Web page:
African American doctor and her female patient analyzing medical report after examination in the hospital. Focus is on female patient.

January 1, 2024 will mark ten years since the Medicaid expansion authority passed under the Affordable Care Act went into effect. Over the last decade, health advocates have worked tirelessly on Medicaid expansion with tremendous success in red, blue, and purple states alike, providing millions of people with new health coverage and better economic security, and ultimately resulting in considerable health improvements and reduced health disparities. While 11 states still have not expanded Medicaid, recent shifts in political dynamics make expansion  increasingly possible in holdout states. Keeping up the momentum will be a crucial priority in 2024 as states like Alabama, Mississippi, Wyoming, and others face potential electoral and political shifts that could open up new opportunities.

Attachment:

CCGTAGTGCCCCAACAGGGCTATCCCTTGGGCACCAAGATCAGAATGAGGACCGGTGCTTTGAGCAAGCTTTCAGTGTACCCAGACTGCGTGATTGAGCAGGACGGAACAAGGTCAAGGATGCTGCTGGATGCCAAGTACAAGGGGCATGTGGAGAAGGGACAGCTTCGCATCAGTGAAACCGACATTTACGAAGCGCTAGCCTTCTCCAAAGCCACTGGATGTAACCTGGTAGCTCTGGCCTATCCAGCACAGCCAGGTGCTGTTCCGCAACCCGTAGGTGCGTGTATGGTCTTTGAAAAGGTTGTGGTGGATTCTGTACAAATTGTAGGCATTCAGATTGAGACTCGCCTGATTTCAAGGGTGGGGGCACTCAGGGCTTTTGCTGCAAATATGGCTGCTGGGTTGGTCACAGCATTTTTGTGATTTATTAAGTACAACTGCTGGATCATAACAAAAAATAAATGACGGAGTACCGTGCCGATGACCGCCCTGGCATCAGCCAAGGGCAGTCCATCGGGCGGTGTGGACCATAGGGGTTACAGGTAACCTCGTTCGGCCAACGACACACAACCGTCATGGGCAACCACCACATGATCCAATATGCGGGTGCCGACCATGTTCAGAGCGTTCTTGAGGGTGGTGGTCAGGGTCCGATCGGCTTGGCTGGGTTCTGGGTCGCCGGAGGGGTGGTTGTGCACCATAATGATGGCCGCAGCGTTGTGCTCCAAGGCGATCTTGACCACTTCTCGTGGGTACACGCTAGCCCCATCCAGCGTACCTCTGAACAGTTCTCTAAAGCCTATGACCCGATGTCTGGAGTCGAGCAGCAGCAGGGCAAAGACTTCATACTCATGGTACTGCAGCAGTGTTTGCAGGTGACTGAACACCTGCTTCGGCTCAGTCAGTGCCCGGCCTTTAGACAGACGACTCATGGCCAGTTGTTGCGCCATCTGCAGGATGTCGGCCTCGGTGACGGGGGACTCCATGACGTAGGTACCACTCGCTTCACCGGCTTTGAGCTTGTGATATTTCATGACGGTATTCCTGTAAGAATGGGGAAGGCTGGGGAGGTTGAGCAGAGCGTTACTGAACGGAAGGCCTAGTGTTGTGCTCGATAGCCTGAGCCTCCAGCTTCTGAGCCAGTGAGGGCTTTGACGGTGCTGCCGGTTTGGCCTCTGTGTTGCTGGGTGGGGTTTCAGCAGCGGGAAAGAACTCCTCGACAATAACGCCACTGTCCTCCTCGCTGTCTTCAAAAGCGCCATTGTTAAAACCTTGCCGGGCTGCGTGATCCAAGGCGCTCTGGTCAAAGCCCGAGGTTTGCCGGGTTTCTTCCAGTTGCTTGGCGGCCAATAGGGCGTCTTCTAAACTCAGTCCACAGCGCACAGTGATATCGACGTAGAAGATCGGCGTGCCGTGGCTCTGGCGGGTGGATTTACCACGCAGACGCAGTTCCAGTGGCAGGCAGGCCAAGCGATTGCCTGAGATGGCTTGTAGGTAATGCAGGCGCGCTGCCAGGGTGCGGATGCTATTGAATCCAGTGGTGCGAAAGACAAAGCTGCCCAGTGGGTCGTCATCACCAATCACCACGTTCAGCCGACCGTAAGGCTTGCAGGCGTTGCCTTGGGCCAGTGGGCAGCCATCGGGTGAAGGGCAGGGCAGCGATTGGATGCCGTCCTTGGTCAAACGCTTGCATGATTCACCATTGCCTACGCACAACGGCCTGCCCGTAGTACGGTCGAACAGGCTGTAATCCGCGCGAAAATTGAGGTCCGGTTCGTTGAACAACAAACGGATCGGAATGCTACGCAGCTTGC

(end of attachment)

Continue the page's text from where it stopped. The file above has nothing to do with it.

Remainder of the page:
• This year, North Carolina enacted a Medicaid expansion bill—the first expansion legislation in nearly five years, which will go in to effect December 1, 2023.

Protecting People from Unfair Pricing Abuses like Bogus Facility Fees.

A worried middle-aged man confused and astonished by a high medical bill